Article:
Advanced Search

Learn About The Holocaust

Special Collections

My Saved Research




Skip to main content

Eichmann Trial -- Session 106 -- Examination by Judges

Film | Digitized | Accession Number: 1999.A.0087 | RG Number: RG-60.2100.193 | Film ID: 2193

Search this record's additional resources, such as finding aids, documents, or transcripts.

No results match this search term.
Check spelling and try again.

results are loading

0 results found for “keyward

    Eichmann Trial -- Session 106 -- Examination by Judges


    Session 106. Eichmann says (midsentence) that nobody in his office questioned any orders, giving plenty of examples (part duplicated on Tape 2191). Eichmann says that those at the Wannsee Conference discussed the various ways that the Jews could be exterminated. Judge Raveh then asks why Eichmann celebrated the end of the conference with Mueller and Heydrich, why was he the third man if he only gave the minutes. Eichmann gives conflicting answers.

    00:09:37 The tape jumps, and Eichmann is being asked about a statement from 1942 where he said that he was washing his hands of guilt. This turns out to be an internal reservation, not told to anyone. 00:14:14 Eichmann explains that the quote "if we had 50 Eichmanns we would have won the war" was in relation to his help organizing fixing his building, not his other service, and that it became a popular idiom of the time. 00:24:42 Eichmann attempts to explain some discrepancies in his statements concerning whether or not he attended a conference in 1939. 00:33:01 Court adjourns for a 20 minute break. Shots of the crowd. Tape fades to slate, then black.

    00:36:20 Eichmann's empty booth. The defense returns and is seated. 00:40:20 The Judges return. Eichmann is asked about his statements concerning being brought to Israel against his will, later saying that he was relieved to be in Israel so that he can justify himself through testimony. Eichmann says that he wants to clear away the lies concerning his reputation from the previous 15 years, so that he can give his family something to tell those who question them, and that is why he has insisted on a long cross-examination. Judge Halevi responds that this could be problematic because Eichmann would want to present the facts in a positive light. Eichmann says that's not what he has been doing.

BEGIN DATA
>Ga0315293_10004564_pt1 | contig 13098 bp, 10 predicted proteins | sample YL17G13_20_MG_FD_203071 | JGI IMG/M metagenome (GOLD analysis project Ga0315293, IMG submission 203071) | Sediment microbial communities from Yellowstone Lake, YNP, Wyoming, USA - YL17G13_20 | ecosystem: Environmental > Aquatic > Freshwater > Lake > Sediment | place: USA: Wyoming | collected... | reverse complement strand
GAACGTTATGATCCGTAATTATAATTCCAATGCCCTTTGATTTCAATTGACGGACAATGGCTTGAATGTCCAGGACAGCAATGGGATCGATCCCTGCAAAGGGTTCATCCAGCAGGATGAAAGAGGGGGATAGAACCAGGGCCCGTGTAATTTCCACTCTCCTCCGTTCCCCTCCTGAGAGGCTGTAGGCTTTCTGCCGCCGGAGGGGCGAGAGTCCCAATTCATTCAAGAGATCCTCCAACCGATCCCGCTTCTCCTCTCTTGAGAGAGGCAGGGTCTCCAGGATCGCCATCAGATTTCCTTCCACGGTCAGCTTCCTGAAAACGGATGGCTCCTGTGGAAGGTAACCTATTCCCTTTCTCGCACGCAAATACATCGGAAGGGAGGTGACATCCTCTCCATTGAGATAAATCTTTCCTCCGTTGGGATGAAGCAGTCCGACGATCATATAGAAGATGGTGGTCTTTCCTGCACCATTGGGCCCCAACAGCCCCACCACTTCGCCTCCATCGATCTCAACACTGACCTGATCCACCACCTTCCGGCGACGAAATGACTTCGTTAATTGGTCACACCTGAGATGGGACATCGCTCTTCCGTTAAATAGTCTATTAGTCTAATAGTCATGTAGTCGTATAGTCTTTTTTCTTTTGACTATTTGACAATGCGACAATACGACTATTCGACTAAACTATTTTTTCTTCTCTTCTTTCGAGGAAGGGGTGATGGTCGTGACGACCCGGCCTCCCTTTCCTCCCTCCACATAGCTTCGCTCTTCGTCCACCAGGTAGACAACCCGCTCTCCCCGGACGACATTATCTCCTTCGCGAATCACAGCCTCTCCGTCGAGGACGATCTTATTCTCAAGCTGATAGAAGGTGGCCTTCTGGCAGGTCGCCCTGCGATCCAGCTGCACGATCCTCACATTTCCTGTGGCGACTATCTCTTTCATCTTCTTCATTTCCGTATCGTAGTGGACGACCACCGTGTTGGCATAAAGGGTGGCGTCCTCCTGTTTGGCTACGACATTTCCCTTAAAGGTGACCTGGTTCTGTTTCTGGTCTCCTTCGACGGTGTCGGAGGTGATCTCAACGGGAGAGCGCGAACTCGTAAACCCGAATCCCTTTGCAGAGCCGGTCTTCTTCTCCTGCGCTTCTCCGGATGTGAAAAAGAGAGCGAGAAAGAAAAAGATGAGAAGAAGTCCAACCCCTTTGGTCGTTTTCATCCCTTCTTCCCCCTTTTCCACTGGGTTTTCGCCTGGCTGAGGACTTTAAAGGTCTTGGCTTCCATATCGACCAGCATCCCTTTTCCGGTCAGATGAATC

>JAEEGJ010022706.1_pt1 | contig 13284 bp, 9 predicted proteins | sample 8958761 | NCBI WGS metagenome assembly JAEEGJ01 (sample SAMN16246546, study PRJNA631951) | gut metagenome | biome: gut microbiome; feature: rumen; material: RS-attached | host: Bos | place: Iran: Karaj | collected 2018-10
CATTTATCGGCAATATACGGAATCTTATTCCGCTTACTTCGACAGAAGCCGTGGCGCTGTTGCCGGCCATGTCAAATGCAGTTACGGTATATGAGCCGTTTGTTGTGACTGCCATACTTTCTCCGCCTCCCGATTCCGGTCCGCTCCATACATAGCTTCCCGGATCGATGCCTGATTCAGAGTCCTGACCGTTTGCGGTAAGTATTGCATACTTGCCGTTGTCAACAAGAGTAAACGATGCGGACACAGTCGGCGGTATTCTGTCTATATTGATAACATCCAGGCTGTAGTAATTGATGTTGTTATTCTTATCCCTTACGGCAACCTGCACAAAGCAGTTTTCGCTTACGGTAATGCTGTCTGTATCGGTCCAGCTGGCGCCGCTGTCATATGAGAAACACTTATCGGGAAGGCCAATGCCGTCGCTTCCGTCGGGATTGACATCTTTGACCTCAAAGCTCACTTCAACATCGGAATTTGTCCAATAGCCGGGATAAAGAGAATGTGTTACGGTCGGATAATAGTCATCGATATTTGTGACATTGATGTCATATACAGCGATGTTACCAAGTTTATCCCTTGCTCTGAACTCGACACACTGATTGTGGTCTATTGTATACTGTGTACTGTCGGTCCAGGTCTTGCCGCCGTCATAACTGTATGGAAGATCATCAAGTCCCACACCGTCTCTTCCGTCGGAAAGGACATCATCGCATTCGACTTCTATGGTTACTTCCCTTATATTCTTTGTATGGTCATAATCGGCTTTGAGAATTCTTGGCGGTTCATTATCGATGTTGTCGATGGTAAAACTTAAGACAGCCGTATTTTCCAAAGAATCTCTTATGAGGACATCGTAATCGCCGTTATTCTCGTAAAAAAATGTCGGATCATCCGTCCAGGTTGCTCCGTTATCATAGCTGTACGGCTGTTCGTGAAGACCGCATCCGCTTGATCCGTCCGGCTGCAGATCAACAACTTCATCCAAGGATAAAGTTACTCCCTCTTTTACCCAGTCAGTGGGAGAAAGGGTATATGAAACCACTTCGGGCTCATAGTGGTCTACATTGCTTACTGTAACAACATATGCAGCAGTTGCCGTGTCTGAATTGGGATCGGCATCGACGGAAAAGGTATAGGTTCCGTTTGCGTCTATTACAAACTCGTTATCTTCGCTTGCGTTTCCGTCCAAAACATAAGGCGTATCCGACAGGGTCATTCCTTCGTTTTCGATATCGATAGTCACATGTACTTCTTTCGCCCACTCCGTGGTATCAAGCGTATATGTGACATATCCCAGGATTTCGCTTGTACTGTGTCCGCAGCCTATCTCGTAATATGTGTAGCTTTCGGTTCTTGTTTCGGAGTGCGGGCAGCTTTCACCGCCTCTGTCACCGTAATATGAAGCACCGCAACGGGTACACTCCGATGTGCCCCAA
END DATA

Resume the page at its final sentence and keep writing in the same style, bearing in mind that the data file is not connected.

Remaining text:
00:48:39 Eichmann's courage to speak the truth and assume responsibility is questioned here based on what some witnesses have said about Eichmann's character. The shifting of the blame by so many at Nuremberg is mentioned, and the Judge says that he understands that the accused have a right to not tell the truth, to not incriminate themselves, but Eichmann has said that he is not doing that, he is telling the truth. The Judge states that they have no prejudice against Eichmann, despite being in Israel, but want to uncover the truth just as Eichmann wants. The tape cuts out in the middle of the translation of the Judge's next statement.
    Film Title
    Eichmann Trial
    Event:  1961 July 21
    Production:  1961 July 21
    Jerusalem, Israel
    Accessed at United States Holocaust Memorial Museum, courtesy of The Steven Spielberg Jewish Film Archives of the Hebrew University of Jerusalem
    Director: Leo Hurwitz
    Producer: Milton Fruchtman
    Camera Operator: Rolf M. Kneller
    Camera Operator: F. Csaznik
    Camera Operator: J. Jonilowicz
    Camera Operator: J. Kalach
    Camera Operator: Emil Knebel
    Producer: Capital Cities Broadcasting Corporation